• Vitreoretinal Interface Abnormalities in Healthy Adults

    By Jean Shaw and selected by Andrew P. Schachat, MD

    Journal Highlights

    Ophthalmology Retina, May/June 2017

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    In a study carried out at 17 ophthal­mology services throughout Spain, Zapata et al. assessed the prevalence of vitreoretinal interface abnormali­ties in a general population of healthy adults who were older than age 45. The authors found that a significant proportion—2.7%—of those evaluated showed vitreoretinal interface abnor­malities. As a result, they recommend that ophthalmologists screen patients, particularly those who are older, with optical coherence tomography (OCT) during any first routine consultation or preoperative assessment.

    For this cross-sectional study, the researchers evaluated 2,257 people, using spectral-domain OCT (SD-OCT) or swept-source OCT (SS-OCT). The participants’ mean age was 59.5 years (range, 45-90), and a total of 4,490 eyes were evaluated. Approximately two-thirds of the participants were women (n = 1,517). The researchers used the International Vitreomacular Traction Study Group’s OCT-based anatomic classification system to evaluate their findings. All images were sent to a read­ing center to be evaluated; a total of 227 cases were handled in this manner.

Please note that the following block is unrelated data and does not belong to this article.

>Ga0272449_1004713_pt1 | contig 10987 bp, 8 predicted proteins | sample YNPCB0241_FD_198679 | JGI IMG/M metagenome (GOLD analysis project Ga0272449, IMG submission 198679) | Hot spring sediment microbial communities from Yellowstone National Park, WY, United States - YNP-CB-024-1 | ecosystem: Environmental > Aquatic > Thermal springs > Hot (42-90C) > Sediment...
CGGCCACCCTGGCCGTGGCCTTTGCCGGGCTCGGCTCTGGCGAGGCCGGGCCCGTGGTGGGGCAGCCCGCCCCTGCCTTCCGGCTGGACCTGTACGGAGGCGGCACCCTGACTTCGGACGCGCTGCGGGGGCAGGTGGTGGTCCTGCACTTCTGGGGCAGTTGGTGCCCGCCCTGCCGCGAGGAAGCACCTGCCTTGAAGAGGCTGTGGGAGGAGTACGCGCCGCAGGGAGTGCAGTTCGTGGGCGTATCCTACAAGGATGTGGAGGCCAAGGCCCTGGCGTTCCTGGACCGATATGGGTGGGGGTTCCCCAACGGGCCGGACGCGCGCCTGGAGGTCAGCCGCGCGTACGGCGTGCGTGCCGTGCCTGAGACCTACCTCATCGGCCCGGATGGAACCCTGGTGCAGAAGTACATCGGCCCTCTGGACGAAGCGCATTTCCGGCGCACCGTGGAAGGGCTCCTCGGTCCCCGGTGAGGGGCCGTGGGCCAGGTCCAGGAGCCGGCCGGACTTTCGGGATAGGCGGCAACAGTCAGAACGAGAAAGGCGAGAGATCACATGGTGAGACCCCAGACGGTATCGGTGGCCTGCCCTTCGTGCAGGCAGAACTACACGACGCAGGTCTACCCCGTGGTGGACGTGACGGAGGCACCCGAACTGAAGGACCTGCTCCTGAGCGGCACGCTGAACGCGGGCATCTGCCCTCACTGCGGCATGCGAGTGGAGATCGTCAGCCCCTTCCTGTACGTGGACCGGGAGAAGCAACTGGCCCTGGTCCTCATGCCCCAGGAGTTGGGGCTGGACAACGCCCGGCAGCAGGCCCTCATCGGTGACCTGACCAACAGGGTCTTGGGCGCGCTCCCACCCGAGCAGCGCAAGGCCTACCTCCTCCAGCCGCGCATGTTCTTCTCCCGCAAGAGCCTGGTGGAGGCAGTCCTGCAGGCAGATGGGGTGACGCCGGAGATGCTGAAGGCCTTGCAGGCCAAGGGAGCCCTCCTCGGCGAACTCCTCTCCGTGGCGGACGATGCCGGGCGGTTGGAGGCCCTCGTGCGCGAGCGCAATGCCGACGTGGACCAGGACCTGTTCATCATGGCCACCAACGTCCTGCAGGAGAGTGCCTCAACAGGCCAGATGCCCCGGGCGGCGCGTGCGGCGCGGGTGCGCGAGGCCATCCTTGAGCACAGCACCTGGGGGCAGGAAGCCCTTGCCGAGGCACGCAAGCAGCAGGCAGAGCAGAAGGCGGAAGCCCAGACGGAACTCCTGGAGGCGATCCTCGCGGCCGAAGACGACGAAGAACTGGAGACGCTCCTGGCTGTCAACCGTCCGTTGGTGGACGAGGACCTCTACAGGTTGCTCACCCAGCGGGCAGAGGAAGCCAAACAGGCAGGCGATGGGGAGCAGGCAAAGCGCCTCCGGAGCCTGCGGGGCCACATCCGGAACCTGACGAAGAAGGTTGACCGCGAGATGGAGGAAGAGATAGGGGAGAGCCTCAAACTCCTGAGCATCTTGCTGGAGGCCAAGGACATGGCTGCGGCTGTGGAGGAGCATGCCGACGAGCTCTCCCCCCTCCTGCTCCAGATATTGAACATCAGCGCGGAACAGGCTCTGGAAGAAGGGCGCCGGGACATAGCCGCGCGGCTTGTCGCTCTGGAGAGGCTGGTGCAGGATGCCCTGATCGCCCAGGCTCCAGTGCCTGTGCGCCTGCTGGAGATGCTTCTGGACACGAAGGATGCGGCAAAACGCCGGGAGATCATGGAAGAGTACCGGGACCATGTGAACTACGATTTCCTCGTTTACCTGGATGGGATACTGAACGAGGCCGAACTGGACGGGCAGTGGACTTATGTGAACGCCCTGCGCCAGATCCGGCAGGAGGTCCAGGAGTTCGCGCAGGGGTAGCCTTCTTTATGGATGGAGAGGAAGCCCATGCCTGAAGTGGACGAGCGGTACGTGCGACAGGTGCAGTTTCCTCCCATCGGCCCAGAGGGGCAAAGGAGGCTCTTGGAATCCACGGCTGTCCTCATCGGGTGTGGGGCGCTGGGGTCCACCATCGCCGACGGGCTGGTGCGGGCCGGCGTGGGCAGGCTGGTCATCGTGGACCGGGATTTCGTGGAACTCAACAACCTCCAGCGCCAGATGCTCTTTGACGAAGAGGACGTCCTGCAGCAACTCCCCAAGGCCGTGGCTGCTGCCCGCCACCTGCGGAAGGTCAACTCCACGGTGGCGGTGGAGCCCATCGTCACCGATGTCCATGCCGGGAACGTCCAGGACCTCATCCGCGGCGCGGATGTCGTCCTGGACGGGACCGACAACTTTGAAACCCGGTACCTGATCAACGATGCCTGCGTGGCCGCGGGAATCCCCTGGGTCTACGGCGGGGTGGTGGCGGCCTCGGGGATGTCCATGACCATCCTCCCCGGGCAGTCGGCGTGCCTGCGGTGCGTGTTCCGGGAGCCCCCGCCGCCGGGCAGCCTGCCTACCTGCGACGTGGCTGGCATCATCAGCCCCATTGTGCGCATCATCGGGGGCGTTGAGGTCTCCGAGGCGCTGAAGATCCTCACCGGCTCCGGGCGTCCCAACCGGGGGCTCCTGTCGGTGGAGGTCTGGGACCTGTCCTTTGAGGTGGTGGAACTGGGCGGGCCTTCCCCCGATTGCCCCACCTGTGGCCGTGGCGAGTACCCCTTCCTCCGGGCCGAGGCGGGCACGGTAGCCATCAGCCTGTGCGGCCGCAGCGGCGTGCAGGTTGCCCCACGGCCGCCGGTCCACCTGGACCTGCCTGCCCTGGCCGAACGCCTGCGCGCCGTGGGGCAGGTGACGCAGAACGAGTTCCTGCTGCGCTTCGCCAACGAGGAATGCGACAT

All told, vitreoretinal interface abnormalities were found in 70 eyes (1.6%) of 61 patients (2.7%), and vitreomacular adhesion was detected in 1,317 eyes (29.3%). In addition, vitreomacular traction was observed in 14 participants (0.6%), epiretinal membrane (ERM) was noted in 44 (1.9%), and lamellar macular hole was observed in 3 (0.1%). The prevalence of vitreoretinal interface abnormalities increased with age, from 0.1% in those between the ages of 45 and 55 to 7.2% in those who were 75 and older.

    Limitations of the study include the use of 4 different OCT devices and different scanning protocols. In addition, the OCT reading center was established specifically for this study, and the authors acknowledge that even though the readers were meticulously trained in the international classifica­tion system, such a reading center is not as neutral or professional as a formal or commercial reading center would be.

    The original article can be found here.